NEW YORK -- U.S. stocks were hit with their worst one-day loss since the 2008 financial crisis on Monday, with the Dow diving over 2,000 points as crashing oil prices added to global fears over the new coronavirus.
The rapid sell-off triggered a market "circuit breaker" minutes after the opening, halting trading for 15 minutes after a 7.6% decline in the S&P 500.
Monday marked the first time that U.S. equities trading was stopped in this way since the circuit breaker rule was amended in 2013, based on the experience of the 2010 flash crash.
A 20% decline would have halted the market for the whole day.
The Dow Jones Industrial Average closed 2,013 points lower at 23,851. The 7.79% fall was the biggest percentage drop since October 2008, just after the Lehman Brothers crisis.
Plunging oil prices sent stocks plummeting worldwide Monday, while the yen rose to multiyear highs and U.S. bond yields plumbed the lowest levels ever.
Oil prices crashed after talks broke down between OPEC and Russia Friday on whether to cut output in response to a coronavirus-induced drop in demand. The Saudis wanted a collective response from OPEC for deeper cuts to oil production to support crude prices in the face of the virus crisis, but Russia was opposed, thinking that higher oil prices would aide U.S. shale producers, whose rise has been a threat to existing oil producers.
Saudi Arabia countered Russia's snub with a surprise decision to cut oil prices and promising to increase oil production, in effect launching a price war.
"Saudi Arabia has already received a 30% decline in its orders of oil from China as a result of the coronavirus, so they were looking to see a collective response," said Ellen Wald, president of Transversal Consulting, a boutique energy consulting firm. "And Russia was not interested in a collective response. They are saying, 'It's hitting you primarily, well, then you respond. We're not going to respond.'"
"Markets were really prepared for a production cut," Wald added. "I don't think we are going to see a major recovery this week, but I think that the market has seen the shock value."
"This will certainly precipitate some bankruptcies and precipitate further consolidation of the [American energy] industry, but I don't think the U.S. is going anywhere as a significant player on the global oil market," Wald said.
Russia, whose national budget reportedly can withstand a weaker oil price than that of Saudi Arabia, may not have expected such an aggressive Saudi response, experts say.
It comes after several senior princes in the Saudi royal family were detained Friday, a move widely seen as paving the way for Crown Prince Mohammed bin Salman to ascend to the throne.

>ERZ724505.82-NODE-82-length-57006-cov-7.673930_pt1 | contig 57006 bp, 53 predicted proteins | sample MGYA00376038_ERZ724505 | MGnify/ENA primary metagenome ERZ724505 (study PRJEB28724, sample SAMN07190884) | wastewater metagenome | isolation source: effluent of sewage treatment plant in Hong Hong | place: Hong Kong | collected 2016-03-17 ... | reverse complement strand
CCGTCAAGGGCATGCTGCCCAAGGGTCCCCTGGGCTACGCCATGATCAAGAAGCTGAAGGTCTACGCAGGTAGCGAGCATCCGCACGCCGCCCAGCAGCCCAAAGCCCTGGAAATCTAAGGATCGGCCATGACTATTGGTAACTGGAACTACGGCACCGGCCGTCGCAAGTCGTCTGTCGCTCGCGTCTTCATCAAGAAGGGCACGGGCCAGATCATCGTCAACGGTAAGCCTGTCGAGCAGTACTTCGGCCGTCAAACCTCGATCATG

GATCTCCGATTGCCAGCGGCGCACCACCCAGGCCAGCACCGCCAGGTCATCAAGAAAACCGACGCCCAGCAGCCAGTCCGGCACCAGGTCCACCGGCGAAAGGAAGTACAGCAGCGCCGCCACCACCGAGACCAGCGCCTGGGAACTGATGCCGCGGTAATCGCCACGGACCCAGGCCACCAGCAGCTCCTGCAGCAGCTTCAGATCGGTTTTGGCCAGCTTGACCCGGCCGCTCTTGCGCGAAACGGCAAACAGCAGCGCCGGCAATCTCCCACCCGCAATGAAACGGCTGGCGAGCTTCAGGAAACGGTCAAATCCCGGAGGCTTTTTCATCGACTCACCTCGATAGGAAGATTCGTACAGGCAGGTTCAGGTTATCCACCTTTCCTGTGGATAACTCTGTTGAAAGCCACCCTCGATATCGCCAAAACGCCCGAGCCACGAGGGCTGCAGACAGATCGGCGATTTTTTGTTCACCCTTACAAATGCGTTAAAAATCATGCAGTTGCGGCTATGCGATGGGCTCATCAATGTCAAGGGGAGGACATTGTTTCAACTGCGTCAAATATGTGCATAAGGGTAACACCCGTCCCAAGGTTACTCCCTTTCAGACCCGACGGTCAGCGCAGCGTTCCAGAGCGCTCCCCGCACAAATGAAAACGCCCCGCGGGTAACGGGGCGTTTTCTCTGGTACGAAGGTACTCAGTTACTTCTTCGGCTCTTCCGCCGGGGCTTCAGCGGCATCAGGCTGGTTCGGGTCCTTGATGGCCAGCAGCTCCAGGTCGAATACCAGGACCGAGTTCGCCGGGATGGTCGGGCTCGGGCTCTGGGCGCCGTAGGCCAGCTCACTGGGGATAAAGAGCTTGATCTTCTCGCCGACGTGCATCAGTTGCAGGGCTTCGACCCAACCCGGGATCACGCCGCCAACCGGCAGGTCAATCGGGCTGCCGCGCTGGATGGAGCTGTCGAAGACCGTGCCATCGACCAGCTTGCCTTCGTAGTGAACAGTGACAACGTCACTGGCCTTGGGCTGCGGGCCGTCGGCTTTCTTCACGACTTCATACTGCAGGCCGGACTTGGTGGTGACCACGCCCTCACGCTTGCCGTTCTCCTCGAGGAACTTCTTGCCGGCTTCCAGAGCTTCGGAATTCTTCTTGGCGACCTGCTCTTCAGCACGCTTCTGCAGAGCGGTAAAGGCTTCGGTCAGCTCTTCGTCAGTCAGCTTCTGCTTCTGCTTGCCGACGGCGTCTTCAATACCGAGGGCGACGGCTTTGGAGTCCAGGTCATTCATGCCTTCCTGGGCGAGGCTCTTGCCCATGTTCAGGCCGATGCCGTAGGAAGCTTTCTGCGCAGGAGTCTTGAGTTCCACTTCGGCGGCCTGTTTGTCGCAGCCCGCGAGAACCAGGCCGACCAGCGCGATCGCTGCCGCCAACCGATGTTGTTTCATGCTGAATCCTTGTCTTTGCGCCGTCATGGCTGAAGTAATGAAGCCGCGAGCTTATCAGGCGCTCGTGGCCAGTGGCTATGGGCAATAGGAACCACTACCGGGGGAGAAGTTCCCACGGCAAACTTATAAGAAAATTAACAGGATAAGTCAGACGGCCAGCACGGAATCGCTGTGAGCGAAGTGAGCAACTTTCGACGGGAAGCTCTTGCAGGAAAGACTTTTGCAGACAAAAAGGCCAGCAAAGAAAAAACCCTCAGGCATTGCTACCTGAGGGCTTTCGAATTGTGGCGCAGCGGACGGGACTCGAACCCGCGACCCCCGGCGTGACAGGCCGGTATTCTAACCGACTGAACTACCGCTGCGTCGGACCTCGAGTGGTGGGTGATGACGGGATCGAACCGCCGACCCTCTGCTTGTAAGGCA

"The health of King Salman [Mohammed's father] is almost certainly not as good as some claim," Saudi expert Simon Henderson, director of the Bernstein Program on Gulf and Energy Policy at the Washington Institute, told the Nikkei Asian Review. The crown prince "does not want anything to stop him from becoming king."
The clash with Russia was coincidental and unrelated to the domestic power struggle, Henderson said, but significant because it forces the crown prince to "multitask."
U.S. benchmark West Texas Intermediate crude dropped into the range of $27 per barrel at one point on Monday.
"Oil now looks set to re-test the 2016 low of $27.1 per barrel," Christopher Wood, global head of equity strategy at Jefferies, wrote in a report Monday. "That is a credit market event because of the significant percentage of oil companies in the U.S. high-yield market."
U.S. President Donald Trump voiced confidence in the American economy, tweeting that lower gasoline prices would be "good for the consumer."
"Nothing is shut down, life & the economy go on," the president said in another Twitter post, contrasting the number of U.S. coronavirus cases with annual flu deaths.
The New York Federal Reserve said on Monday it would increase the amount of short-term funding it pumps into the banking system through overnight repo transactions to $150 billion from $100 billion.
The yield on benchmark U.S. 10-year Treasurys dropped below 0.31% at one point in overnight trading, marking a new low. Yields on 30-year government bonds fell to 0.70%, also the lowest on record.
The stock market turmoil spread to South America, where trading in Brazil was halted for 30 minutes after the benchmark index there plunged 10%. Markets in Argentina, Chile and Colombia also saw big declines.
Additional reporting by Ken Moriyasu in New York.